27 May The Upper Crust Demand Your Trust
The Upper Crust Demand Your Trust
Through our many years of experience in Estate staff recruitment, we learn about things that occur in an Estate from both Employer and Employees perspectives. We have repeatedly heard of situations when an employee was let go immediately, based on just one mistake, which should have been an obvious one for the employee to avoid. We thought we would compile a list of common sense rules for private service staff to follow so that one can learn from mistakes of fellow colleagues.
Honesty, integrity, discretion, trust and confidentiality are of utmost importance in any upscale private residence and these values will always override any actions taken. Specific circumstances to avoid include, but are not limited to:
- Disclosing any confidential or detailed information regarding the employer to anyone, including other staff, vendors, Con-tractors, etc.
- Borrowing any amount of money from petty cash or the employer’s credit card with the intent of paying it back.
- Unauthorized use of the employer’s computers, vehicles or any other possessions.
- Greeting callers or visitors too casually just because there is familiarity. Professionalism should be maintained at all times.
- Not respecting the employer’s privacy. They want staff who know where their place is within the home, knowing when to be available and when to be invisible, even when entertaining is taking place.
- Gossiping about fellow staff members and taking advantage or blaming them for incomplete or inferior work. Never make accusations without actual evidence.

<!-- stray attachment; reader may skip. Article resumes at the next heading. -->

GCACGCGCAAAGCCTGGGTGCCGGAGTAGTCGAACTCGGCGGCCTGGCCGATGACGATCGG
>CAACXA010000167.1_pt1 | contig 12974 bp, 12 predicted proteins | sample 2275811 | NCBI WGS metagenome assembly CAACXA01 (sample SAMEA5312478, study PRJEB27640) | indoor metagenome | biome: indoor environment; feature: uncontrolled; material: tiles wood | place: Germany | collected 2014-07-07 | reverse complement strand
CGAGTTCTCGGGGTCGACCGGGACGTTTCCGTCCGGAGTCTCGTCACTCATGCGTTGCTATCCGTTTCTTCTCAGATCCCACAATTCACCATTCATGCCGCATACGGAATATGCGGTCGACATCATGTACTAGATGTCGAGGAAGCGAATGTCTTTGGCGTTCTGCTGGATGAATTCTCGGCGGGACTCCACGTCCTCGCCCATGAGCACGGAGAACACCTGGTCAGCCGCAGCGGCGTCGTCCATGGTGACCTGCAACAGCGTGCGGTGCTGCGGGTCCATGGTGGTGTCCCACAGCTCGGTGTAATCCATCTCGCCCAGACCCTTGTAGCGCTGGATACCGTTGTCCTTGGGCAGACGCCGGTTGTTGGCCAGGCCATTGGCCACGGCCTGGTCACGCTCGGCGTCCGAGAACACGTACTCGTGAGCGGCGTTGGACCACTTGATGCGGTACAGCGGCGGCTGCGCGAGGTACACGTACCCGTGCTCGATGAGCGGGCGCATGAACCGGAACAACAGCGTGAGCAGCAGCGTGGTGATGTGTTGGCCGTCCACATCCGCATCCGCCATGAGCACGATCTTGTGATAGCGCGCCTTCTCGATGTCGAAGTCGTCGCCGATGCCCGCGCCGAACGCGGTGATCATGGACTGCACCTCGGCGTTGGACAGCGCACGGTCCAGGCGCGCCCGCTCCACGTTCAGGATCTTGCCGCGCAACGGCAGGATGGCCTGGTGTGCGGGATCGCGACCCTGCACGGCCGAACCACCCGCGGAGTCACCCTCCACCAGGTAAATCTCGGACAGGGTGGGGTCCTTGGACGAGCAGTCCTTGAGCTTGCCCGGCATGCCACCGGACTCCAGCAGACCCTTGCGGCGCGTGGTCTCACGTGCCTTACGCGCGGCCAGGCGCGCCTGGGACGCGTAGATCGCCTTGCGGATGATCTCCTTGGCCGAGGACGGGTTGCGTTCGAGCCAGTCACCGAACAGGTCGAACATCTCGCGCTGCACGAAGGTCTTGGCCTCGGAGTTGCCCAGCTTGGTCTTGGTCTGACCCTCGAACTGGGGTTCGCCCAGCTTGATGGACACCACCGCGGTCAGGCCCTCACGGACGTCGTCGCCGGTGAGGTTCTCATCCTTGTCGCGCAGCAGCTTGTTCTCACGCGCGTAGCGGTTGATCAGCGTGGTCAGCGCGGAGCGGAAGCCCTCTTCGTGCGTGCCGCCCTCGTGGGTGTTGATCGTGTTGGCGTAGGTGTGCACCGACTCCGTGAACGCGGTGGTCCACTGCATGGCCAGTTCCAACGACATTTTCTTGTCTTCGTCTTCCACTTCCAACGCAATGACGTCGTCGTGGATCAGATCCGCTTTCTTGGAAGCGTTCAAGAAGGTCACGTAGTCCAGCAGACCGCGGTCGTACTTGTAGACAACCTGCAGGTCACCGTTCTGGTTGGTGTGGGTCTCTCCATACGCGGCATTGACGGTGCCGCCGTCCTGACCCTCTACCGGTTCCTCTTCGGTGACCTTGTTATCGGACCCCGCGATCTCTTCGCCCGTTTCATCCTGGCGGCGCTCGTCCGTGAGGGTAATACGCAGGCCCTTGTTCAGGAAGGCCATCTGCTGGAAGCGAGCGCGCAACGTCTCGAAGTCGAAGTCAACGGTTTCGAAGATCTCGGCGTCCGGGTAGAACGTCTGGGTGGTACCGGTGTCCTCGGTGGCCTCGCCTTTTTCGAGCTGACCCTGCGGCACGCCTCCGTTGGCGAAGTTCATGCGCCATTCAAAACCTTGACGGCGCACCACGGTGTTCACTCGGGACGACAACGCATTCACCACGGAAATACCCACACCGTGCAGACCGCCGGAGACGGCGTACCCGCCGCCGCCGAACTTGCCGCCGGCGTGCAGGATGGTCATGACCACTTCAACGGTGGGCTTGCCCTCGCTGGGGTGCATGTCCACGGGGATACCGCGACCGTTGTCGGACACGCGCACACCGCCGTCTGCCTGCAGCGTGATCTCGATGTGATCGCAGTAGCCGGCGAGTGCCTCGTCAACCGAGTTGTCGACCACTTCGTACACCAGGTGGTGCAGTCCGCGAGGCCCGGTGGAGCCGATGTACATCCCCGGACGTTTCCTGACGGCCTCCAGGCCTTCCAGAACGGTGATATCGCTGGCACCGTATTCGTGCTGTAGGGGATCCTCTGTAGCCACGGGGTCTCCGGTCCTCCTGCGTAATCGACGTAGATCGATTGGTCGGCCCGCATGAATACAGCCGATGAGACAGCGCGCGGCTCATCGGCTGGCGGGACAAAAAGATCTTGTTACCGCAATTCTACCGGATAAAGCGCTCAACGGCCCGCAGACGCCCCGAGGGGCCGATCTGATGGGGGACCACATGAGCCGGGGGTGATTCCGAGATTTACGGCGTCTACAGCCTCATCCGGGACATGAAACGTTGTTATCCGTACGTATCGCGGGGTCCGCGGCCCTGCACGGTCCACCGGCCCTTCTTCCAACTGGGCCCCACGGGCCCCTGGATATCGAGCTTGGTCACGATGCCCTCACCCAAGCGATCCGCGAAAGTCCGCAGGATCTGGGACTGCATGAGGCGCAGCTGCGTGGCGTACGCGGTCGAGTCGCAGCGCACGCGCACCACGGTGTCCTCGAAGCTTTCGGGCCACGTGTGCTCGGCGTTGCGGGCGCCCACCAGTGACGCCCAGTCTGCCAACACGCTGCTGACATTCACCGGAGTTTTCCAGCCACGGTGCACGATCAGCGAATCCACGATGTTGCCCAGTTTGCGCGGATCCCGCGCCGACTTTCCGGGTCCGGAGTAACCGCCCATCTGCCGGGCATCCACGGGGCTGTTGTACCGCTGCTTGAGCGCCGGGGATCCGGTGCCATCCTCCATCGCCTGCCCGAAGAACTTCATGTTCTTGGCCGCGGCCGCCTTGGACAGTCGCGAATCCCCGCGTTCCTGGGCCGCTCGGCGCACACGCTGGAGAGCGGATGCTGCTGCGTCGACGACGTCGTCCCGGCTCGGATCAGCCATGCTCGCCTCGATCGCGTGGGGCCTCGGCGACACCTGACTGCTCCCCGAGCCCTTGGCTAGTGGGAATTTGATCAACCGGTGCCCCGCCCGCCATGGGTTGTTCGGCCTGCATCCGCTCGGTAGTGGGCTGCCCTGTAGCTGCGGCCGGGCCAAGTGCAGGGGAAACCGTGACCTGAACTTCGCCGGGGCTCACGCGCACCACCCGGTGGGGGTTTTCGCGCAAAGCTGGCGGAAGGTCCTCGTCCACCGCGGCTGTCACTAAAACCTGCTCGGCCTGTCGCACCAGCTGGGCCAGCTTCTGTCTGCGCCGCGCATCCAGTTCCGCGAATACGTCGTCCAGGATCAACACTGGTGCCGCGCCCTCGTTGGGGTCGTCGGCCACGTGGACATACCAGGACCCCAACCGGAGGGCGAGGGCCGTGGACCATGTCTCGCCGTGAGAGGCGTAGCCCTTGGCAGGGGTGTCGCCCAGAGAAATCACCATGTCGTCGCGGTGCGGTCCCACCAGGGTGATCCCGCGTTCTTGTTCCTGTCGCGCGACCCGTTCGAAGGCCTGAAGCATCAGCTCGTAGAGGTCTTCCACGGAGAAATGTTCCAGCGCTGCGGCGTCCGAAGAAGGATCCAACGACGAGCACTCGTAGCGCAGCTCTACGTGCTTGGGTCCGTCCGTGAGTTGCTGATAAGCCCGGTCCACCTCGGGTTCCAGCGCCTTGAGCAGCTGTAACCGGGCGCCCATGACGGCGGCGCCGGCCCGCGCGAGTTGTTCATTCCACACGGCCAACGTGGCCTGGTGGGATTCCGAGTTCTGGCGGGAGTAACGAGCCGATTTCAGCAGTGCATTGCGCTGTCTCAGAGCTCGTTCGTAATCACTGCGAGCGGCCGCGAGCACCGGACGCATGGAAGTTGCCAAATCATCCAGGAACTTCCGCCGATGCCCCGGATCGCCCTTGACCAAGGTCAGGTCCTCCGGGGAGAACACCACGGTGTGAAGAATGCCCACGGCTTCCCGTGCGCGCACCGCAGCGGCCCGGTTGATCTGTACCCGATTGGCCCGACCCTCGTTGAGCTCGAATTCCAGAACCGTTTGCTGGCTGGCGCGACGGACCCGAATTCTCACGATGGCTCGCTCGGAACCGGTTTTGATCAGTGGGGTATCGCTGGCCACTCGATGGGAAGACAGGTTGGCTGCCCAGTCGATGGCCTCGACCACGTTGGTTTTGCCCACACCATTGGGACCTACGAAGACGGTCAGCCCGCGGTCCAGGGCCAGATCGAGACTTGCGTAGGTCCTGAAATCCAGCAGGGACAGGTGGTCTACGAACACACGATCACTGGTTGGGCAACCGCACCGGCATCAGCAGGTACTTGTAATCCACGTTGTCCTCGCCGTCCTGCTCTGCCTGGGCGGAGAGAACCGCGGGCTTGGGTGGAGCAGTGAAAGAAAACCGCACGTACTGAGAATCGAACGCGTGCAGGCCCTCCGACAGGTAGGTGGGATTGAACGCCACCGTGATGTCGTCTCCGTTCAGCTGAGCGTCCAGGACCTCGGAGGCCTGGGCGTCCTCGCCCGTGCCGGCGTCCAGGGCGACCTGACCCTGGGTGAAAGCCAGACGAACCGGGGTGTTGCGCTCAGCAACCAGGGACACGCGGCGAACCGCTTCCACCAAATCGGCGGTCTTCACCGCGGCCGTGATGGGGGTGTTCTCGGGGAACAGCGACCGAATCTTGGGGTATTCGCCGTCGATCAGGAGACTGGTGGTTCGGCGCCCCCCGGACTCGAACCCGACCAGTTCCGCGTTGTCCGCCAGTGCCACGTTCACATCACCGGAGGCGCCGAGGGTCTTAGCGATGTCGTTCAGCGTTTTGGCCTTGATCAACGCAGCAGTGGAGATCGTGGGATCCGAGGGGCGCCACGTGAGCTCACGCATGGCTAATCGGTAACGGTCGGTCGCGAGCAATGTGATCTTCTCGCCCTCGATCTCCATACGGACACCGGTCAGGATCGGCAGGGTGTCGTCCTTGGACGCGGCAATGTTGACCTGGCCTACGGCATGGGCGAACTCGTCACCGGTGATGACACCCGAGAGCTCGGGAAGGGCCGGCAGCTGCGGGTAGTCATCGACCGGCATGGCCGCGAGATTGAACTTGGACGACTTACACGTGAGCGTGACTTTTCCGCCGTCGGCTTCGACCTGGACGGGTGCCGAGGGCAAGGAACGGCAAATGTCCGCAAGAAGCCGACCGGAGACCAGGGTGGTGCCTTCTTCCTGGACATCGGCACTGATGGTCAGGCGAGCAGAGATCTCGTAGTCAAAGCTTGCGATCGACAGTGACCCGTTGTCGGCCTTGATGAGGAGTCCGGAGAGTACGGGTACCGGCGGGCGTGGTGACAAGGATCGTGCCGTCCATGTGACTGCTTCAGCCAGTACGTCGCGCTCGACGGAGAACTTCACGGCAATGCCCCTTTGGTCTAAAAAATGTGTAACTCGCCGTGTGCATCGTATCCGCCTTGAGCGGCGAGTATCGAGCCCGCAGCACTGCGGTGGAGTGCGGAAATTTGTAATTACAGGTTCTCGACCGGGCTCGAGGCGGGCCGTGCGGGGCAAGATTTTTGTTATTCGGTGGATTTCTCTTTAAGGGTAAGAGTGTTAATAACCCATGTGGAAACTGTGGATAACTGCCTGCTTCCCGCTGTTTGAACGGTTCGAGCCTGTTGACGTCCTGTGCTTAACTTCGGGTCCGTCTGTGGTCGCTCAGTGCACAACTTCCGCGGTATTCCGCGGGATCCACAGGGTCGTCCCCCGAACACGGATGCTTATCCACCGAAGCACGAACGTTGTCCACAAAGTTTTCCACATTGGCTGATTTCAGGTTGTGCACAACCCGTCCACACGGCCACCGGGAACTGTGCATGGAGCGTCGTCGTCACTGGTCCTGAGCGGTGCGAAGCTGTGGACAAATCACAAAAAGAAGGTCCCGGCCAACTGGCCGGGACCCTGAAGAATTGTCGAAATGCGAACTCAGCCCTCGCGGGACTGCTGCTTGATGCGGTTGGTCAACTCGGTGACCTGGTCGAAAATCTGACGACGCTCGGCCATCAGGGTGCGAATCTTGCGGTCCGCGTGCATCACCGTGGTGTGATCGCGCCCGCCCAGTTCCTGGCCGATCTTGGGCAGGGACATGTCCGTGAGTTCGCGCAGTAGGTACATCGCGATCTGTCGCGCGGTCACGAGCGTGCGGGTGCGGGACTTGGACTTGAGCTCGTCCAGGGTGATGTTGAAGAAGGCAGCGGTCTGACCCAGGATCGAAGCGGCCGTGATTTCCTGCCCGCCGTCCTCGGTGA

- Discussing salaries, benefits, perks or bonuses with other household employees.
- Inviting guests to tour the Estate or visit while the principals are out.
- Hiding an accident, whether it be a scratch on an automobile, a broken vase or a scorched garment.
- Loosening up on standards and deadlines when the principals are absent.
- Criticizing employer in any way to others.
- Not fulfilling initial promise of being flexible. Don’t act as if a favor is being done, but instead that it is a pleasure to be able to assist.
- Caring for items in the home without certainty about how to do so. It is better to ask than to risk damaging valuables.
- Being too creative in the kitchen at times when the employer requests the basic and forgetting key food dislikes and preferences.
- Having inappropriate conversations in the presence of the principal’s children.
- Not coming forward with the truth when a task was overlooked or unfinished.
- Lack of discretion or tact and not maintaining strict confidentiality about who the employer is.
- Pretending to be a non-smoker.
- Being nosey and asking questions that aren’t relevant to getting the job done.
Harper Associates. 31000 Northwestern Highway, Ste 240. Farmington Hills, MI 48334. Phone (248) 932-1170. Fax (248) 932-1214